I wrote this as a response to someone on B3ta, but realised it might be useful for a wider audience:

First, get your debts cancelled, written off, paid, or otherwise disposed of. The Citizens Advice Bureau will explain this best. Don’t pay anyone anything for advice – it won’t be any better than the CAB’s free service.

With your debt cancelled, first get a Basic Bank Account (here) – these are offered by most major banks, even if your credit is unimaginably bad, and mean that you can get paid your salary into your own account and take out cash from machines. It doesn’t give you a debit card or an overdraft. If this goes OK, your bank should be able to upgrade to a debit card account, or at least an Electron/Solo card account, before too long.

In the meantime, if you’re confident you won’t be tempted to spend the money, then also apply for a ‘people with dodgy history’ credit card with someone like Vanquis Bank. This will charge you an eye-raping rate of interest, but the reason you’re getting it isn’t to borrow money: just buy a tenner’s worth of petrol on it once a month and make sure you always pay off the fiver minimum balance, which will demonstrate that you can be trusted with having a credit card and making regular payments (pay off the rest of the balance every three months or so, before it gets out of hand).

Make sure you’re on the electoral register, try and make sure your name’s on the electricity, water, phone bills, and try and get a contract mobile once you’ve had the bank account and the credit card for a few months (even if that means paying them a deposit). That should all help – but in the end it’s a waiting game.

By all means comment on anything I’ve missed or that’s ropey…

How dare you provide me with goods and services

B3ta’s Question of the Week is on banks and banking. Oddly enough, the consensus is ‘against’. However, someone called ‘Star Wars’ has a rather nice post going against said consensus, which distills most (not all) complaints that people make about retail banks and penalty charges:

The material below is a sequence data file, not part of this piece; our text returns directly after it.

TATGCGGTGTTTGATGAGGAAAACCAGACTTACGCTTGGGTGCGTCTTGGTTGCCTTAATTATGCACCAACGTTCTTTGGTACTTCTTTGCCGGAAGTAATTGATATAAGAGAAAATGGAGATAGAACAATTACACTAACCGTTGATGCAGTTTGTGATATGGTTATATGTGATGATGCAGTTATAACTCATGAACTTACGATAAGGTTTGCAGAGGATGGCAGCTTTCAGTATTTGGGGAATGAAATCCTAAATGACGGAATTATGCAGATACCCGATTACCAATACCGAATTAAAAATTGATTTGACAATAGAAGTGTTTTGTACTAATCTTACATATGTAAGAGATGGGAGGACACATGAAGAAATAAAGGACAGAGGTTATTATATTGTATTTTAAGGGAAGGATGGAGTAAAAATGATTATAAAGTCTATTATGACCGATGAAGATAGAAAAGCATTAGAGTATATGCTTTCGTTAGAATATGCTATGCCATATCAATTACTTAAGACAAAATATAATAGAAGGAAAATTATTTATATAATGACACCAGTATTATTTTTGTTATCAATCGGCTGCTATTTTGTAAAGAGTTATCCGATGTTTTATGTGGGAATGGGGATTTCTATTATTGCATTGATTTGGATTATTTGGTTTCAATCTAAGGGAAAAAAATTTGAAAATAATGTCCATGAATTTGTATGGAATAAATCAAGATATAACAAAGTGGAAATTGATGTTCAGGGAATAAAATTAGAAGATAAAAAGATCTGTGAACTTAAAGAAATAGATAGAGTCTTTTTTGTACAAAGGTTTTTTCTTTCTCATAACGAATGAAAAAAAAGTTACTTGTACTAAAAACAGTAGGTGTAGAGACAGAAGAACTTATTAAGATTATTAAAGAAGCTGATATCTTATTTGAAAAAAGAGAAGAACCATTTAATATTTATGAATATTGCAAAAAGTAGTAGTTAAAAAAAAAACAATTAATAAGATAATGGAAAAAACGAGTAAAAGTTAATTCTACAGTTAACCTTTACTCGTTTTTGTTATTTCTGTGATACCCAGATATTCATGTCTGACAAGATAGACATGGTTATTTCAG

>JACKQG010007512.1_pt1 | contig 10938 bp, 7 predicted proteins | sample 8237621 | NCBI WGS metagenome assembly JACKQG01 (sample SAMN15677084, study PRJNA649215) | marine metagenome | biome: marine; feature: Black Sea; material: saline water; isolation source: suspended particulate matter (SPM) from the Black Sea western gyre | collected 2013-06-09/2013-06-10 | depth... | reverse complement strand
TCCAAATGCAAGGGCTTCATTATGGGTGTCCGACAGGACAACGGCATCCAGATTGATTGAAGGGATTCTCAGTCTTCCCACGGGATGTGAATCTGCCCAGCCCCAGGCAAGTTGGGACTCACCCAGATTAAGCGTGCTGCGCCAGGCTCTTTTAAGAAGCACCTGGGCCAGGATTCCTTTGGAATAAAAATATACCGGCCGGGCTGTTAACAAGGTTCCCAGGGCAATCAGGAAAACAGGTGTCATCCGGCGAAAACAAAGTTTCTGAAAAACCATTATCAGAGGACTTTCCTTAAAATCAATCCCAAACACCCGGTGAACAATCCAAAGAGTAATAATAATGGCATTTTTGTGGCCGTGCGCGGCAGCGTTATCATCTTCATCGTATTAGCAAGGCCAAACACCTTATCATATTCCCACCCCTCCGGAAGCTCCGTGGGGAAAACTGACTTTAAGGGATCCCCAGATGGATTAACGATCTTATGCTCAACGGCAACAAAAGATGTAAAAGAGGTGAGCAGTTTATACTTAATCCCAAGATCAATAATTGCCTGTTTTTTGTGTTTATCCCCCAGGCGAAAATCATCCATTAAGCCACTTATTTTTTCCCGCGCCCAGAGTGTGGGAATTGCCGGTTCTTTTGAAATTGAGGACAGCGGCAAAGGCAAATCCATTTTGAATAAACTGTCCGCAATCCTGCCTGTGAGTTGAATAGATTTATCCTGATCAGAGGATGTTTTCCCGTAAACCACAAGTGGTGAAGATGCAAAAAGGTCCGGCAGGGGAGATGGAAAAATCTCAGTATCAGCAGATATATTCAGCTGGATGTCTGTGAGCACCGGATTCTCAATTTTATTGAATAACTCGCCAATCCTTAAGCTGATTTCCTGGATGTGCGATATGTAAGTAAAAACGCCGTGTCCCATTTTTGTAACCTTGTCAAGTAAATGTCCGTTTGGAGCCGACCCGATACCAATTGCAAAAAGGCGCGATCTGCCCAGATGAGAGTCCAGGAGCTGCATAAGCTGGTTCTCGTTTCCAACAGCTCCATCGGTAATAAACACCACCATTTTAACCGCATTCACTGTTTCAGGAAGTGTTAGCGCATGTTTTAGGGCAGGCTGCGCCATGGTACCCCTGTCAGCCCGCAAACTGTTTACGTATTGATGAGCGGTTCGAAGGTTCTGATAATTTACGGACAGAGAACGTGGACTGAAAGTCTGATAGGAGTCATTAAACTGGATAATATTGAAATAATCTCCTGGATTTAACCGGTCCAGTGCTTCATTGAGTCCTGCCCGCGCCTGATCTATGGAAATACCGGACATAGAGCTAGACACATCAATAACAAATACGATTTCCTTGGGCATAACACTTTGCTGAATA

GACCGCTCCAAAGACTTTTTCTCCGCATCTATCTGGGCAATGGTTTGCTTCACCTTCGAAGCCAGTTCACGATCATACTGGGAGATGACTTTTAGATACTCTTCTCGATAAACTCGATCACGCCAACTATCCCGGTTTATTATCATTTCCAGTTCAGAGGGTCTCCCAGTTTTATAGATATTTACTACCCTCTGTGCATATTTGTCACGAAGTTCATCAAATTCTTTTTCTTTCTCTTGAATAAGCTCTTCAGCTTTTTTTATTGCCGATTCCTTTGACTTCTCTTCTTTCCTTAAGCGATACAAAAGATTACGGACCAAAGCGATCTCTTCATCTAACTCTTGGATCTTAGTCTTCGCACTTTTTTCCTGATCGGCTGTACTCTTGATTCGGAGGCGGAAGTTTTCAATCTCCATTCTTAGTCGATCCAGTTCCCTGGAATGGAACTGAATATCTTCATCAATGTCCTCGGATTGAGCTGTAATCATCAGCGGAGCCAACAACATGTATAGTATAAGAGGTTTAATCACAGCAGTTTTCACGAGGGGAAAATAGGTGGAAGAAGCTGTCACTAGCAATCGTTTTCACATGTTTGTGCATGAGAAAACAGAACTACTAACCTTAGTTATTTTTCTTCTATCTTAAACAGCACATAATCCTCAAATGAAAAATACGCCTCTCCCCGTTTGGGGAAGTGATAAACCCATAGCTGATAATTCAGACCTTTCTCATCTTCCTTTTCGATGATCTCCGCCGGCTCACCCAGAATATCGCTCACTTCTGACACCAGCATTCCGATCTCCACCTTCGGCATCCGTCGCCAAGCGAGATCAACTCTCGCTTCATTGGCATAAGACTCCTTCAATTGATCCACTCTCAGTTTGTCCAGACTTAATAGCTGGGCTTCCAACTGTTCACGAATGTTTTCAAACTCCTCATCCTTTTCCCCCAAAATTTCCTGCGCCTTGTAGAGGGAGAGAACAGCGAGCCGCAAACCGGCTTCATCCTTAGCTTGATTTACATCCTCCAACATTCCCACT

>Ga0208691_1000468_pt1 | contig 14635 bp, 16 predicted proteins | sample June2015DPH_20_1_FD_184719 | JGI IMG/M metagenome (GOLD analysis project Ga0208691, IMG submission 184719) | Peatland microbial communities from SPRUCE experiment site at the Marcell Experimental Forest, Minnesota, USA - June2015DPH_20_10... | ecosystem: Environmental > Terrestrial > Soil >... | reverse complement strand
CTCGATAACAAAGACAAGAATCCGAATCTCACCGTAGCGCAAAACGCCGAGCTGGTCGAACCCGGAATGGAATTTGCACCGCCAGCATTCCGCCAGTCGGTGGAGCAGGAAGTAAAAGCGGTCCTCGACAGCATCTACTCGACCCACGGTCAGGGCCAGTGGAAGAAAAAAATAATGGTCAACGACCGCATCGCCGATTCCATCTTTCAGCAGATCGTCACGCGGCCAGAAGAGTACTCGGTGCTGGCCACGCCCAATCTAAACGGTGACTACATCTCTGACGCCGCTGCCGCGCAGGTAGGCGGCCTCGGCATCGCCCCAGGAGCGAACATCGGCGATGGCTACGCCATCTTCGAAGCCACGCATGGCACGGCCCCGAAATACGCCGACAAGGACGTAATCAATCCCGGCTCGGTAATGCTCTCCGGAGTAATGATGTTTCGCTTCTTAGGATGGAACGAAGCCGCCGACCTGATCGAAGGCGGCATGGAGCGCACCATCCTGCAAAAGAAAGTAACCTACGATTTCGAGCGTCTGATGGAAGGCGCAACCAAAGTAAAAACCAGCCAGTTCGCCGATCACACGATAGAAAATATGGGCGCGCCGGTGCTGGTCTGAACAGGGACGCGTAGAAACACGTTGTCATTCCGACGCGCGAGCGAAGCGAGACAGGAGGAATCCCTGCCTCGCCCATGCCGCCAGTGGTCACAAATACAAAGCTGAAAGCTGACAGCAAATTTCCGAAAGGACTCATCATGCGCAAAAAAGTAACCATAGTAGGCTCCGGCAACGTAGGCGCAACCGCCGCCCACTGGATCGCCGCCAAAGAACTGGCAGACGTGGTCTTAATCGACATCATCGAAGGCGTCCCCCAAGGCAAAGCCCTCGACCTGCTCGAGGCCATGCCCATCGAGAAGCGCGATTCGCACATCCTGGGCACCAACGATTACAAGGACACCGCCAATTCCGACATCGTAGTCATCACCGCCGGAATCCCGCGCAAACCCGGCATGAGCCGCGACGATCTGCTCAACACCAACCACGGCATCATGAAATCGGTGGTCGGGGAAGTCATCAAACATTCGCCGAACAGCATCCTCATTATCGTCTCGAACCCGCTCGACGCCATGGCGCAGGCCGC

I opened a bank account once in the full and reasonable expectation that the banking system existed entirely for my benefit. Because of this, I didn’t bother reading the paperwork I’d signed; nor did I take much notice about my credit cards, overdraft limit, or anything else like that. After all, when the banking system is designed around your personal needs, desires and proclivities, it’s up to the banks to keep up with you.

Or me, in this case.

So I am, of course, full of righteous indignation about the manner in which these huge corporations have utterly failed to give their undivided attention to me, and – worse – the way in which they have utterly failed to read my mind and sort out all my banking requirements on my behalf without my even having to ask them.

I’m also disgusted by the way that these businesses seem to think that they can behave as though it’s important to make a profit. What temerity! What kind of world is it when a bank thinks that it exists to sell goods and services and make money from those sales, just like any other business? After all, I think we’ve already established that the system is for MY benefit, and mine alone. I think it’s disgusting that they should be able to charge me fees just because I really can’t be bothered to look after my own finances. It’s not as if I get anything in return (except interest on my savings and access to loans when I need them – but they don’t count).